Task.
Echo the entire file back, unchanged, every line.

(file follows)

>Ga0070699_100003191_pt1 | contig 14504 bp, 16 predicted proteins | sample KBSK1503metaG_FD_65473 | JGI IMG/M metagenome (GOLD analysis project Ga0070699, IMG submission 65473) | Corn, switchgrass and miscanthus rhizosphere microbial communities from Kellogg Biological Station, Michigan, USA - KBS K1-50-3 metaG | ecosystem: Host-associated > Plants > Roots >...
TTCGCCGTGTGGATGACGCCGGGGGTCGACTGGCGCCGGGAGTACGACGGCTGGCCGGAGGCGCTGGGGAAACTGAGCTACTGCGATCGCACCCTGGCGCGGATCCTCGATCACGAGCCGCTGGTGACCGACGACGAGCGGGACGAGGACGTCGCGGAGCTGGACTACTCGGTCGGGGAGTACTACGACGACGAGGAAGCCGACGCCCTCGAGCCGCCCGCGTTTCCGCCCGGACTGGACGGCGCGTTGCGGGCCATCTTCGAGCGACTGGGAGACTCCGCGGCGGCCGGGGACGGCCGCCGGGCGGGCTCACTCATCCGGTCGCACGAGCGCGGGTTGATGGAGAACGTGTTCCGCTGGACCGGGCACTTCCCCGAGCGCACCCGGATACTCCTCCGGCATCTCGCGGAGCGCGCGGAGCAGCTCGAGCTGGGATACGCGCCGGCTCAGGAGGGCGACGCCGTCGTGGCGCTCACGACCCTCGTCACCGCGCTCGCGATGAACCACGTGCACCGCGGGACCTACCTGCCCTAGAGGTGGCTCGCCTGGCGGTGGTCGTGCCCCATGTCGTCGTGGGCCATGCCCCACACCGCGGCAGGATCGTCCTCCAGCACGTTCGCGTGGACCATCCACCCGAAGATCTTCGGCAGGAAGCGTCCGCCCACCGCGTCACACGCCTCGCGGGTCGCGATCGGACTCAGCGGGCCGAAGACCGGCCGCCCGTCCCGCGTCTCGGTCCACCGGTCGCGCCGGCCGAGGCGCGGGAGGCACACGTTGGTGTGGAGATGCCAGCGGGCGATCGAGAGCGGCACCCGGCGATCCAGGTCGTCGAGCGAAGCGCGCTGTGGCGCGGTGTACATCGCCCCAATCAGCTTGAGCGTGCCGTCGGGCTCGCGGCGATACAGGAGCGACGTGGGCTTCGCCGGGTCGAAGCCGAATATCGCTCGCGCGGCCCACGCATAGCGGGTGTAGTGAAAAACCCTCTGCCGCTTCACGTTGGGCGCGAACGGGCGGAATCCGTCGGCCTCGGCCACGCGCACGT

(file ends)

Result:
>Ga0070699_100003191_pt1 | contig 14504 bp, 16 predicted proteins | sample KBSK1503metaG_FD_65473 | JGI IMG/M metagenome (GOLD analysis project Ga0070699, IMG submission 65473) | Corn, switchgrass and miscanthus rhizosphere microbial communities from Kellogg Biological Station, Michigan, USA - KBS K1-50-3 metaG | ecosystem: Host-associated > Plants > Roots >...
TTCGCCGTGTGGATGACGCCGGGGGTCGACTGGCGCCGGGAGTACGACGGCTGGCCGGAGGCGCTGGGGAAACTGAGCTACTGCGATCGCACCCTGGCGCGGATCCTCGATCACGAGCCGCTGGTGACCGACGACGAGCGGGACGAGGACGTCGCGGAGCTGGACTACTCGGTCGGGGAGTACTACGACGACGAGGAAGCCGACGCCCTCGAGCCGCCCGCGTTTCCGCCCGGACTGGACGGCGCGTTGCGGGCCATCTTCGAGCGACTGGGAGACTCCGCGGCGGCCGGGGACGGCCGCCGGGCGGGCTCACTCATCCGGTCGCACGAGCGCGGGTTGATGGAGAACGTGTTCCGCTGGACCGGGCACTTCCCCGAGCGCACCCGGATACTCCTCCGGCATCTCGCGGAGCGCGCGGAGCAGCTCGAGCTGGGATACGCGCCGGCTCAGGAGGGCGACGCCGTCGTGGCGCTCACGACCCTCGTCACCGCGCTCGCGATGAACCACGTGCACCGCGGGACCTACCTGCCCTAGAGGTGGCTCGCCTGGCGGTGGTCGTGCCCCATGTCGTCGTGGGCCATGCCCCACACCGCGGCAGGATCGTCCTCCAGCACGTTCGCGTGGACCATCCACCCGAAGATCTTCGGCAGGAAGCGTCCGCCCACCGCGTCACACGCCTCGCGGGTCGCGATCGGACTCAGCGGGCCGAAGACCGGCCGCCCGTCCCGCGTCTCGGTCCACCGGTCGCGCCGGCCGAGGCGCGGGAGGCACACGTTGGTGTGGAGATGCCAGCGGGCGATCGAGAGCGGCACCCGGCGATCCAGGTCGTCGAGCGAAGCGCGCTGTGGCGCGGTGTACATCGCCCCAATCAGCTTGAGCGTGCCGTCGGGCTCGCGGCGATACAGGAGCGACGTGGGCTTCGCCGGGTCGAAGCCGAATATCGCTCGCGCGGCCCACGCATAGCGGGTGTAGTGAAAAACCCTCTGCCGCTTCACGTTGGGCGCGAACGGGCGGAATCCGTCGGCCTCGGCCACGCGCACGT